On February 21st I was 27 weeks, 3 days pregnant. It had been a blissfully easy, healthy pregnancy. No morning sickness. Good energy levels. My OB sung my praises for eating right and keeping up with my regular exercise routine. I was truly enjoying being pregnant this second time around. I woke up that morning around 5am concerned that I hadn’t felt the baby move all night. I started counting kicks, and finally felt a series of kicks from 6-6:30am. I dismissed my concern as being a neurotic pregnant woman, and got up and got ready for work.
We had a lunch meeting with one of our contact lens reps that day. At lunch I started noticing a lack of fetal movement again. I called my OB’s office and was seen that afternoon at 3:15pm. They performed a fetal non-stress test. Everything came out normal. The baby was moving again, I wasn’t having any contractions, and I was due back for my 28 week visit in five days. Not much could happen before then, right? Wrong.
That evening at 7:04pm I started having contractions. They were brief at first, but each contraction became progressively longer and more intense. They started happening every 5 minutes. Then they were every 3. After about 20 minutes, I called my OB’s office again and spoke to the doctor on call. She said it was “probably nothing” but she would go ahead and meet me at the hospital where they would likely give me something to “calm my uterus down.” Blake was concerned. I rarely complain about how I feel, so he knew something was up. We called our neighbor to come stay with Noah (who was already in bed) and Blake drove me to Parker Adventist Hospital. The trip there only took about 15 minutes, but it felt like an eternity. My contractions were coming every few minutes and getting stronger and more intense. Something was wrong. This wasn’t normal, and we were both nervous.We got to the hospital just before 8pm. Blake dropped me off at the door, and I checked in while he parked the car. I was shown to a triage room to gown up and leave a urine sample. By the time I got out of the bathroom Blake was already in the room waiting. His belt had just broken and he was trying to see if he could fix it. He couldn’t.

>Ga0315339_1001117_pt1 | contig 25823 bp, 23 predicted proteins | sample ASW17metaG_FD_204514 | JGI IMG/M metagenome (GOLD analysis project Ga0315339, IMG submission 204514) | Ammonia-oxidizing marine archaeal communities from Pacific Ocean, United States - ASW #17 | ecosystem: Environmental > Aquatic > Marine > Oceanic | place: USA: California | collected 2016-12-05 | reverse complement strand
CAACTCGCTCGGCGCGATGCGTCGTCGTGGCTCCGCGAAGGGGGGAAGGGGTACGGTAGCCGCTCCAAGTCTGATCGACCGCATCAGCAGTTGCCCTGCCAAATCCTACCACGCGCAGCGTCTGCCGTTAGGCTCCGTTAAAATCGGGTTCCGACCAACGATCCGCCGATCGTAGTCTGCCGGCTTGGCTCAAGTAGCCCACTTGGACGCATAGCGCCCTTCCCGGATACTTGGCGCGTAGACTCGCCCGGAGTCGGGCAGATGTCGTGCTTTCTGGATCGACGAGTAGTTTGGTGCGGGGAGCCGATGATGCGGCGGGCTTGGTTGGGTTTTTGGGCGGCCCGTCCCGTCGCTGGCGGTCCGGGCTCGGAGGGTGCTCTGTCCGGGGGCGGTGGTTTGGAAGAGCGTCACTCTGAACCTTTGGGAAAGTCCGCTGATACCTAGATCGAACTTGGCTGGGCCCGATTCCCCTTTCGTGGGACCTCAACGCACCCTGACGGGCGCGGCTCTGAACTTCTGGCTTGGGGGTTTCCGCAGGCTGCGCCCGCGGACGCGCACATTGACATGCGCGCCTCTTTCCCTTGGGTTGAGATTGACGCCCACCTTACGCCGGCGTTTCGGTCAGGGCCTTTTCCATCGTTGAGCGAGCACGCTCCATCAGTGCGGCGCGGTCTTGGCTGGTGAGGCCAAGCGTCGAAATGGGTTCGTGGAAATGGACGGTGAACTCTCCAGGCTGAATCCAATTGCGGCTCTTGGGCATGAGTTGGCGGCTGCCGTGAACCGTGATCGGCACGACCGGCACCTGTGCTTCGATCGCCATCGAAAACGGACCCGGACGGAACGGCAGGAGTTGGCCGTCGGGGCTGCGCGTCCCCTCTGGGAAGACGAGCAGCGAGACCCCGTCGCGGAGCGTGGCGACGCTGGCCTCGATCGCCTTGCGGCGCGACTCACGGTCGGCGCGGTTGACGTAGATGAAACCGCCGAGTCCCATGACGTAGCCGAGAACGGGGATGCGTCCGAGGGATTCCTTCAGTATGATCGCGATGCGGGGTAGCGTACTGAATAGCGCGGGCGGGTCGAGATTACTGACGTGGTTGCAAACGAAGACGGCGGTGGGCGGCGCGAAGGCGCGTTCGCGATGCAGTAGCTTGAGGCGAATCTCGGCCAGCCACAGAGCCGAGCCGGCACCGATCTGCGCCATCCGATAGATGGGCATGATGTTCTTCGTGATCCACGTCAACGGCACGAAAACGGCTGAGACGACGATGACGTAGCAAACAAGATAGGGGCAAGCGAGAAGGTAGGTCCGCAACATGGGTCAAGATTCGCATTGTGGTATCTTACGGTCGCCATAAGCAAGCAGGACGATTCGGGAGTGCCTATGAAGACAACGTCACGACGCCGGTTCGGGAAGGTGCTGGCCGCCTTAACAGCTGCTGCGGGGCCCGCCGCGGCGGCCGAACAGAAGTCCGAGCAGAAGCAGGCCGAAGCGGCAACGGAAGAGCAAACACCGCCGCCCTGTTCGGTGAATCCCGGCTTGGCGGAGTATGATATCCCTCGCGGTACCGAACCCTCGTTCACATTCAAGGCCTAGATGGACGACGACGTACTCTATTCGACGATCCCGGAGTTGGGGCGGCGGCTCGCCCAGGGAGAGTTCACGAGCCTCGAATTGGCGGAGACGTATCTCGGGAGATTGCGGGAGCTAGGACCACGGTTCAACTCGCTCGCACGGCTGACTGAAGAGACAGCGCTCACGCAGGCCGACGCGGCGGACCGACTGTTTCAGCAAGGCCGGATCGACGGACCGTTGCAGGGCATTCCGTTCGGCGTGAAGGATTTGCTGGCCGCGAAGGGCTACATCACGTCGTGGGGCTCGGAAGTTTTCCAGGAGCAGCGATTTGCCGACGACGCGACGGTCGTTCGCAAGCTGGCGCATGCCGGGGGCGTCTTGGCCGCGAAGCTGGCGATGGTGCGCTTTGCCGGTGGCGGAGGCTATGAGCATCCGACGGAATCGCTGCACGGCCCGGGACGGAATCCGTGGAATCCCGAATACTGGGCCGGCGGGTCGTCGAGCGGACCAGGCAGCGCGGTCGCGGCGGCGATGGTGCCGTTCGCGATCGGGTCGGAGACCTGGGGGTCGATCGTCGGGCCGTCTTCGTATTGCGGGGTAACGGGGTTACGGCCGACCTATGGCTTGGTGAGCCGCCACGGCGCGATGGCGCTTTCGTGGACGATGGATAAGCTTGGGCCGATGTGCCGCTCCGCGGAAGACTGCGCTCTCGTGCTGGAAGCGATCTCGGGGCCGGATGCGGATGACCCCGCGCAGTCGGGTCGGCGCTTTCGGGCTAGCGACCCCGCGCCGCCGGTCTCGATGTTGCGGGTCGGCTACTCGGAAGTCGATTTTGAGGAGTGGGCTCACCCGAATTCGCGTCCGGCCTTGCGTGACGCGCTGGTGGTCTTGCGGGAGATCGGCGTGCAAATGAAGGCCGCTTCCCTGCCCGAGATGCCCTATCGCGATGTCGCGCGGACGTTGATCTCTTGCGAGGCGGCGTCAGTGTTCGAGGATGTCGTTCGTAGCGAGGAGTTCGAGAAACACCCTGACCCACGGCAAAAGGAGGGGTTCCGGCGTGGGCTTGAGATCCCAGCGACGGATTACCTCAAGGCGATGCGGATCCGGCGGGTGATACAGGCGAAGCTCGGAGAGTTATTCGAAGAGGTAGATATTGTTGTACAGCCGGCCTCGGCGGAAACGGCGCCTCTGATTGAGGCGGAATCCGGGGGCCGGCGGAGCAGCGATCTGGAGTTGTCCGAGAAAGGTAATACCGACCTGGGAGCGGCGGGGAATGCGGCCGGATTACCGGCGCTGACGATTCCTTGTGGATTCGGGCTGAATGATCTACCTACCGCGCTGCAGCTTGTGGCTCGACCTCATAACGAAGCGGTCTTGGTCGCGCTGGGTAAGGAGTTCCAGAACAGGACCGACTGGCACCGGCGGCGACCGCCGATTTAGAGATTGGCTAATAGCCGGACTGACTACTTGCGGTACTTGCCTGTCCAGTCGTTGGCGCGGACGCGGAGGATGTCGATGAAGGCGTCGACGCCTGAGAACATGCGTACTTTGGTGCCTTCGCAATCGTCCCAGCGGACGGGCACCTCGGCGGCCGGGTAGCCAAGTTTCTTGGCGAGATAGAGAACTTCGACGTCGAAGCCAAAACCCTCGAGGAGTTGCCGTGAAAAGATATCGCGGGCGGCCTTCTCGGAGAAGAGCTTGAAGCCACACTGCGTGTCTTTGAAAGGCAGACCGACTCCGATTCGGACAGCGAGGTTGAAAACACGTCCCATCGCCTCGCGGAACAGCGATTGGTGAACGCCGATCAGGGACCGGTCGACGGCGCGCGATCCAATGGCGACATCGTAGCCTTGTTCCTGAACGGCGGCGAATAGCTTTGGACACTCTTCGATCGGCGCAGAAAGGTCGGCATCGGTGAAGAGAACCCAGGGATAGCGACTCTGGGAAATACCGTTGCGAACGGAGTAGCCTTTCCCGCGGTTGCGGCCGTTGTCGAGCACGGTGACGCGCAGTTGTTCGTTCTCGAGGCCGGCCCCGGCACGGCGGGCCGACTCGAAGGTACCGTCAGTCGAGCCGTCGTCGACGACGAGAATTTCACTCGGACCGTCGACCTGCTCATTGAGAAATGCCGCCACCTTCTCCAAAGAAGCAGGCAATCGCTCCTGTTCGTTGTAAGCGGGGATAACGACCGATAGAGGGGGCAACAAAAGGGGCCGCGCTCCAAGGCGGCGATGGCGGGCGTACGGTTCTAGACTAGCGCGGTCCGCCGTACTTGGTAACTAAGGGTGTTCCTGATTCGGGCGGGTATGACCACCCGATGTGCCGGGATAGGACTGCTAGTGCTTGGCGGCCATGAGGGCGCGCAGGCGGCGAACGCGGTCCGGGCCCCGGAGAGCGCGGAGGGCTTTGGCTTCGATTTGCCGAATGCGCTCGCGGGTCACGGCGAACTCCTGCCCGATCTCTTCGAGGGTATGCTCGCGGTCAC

A few minutes later, a nurse came in. She wanted to swab my cervix to do a fetal fibronectin lab. She went to swab my cervix, but couldn’t find it. She hustled out of the room, and the OB came in with her a few moments later. The OB took a look and then her expression turned grim. “Oh, man. You’re already 7cm dilated,” she said. “Can you stop the labor?” I asked. “We’ll do what we can to slow it down,” she assured me. I tried to hold back tears. “Will my baby be ok?” The OB looked uncertain and said, “We’re going to do what we can to help.” This was not the answer I wanted to hear. My thoughts quickly turned to what the future was going to look like for our family. Would we be able to handle the loss of this child? And if this baby lived, would she be normal? Visions of a special needs child in a wheelchair flashed through my mind. “Oh God. Please let everything be ok,” I prayed silently but fervently. When I could finally bring myself to look at Blake, it broke my heart. His face was white. He looked as frightened as I felt. “Call my mom. Ask her to pray,” I told him.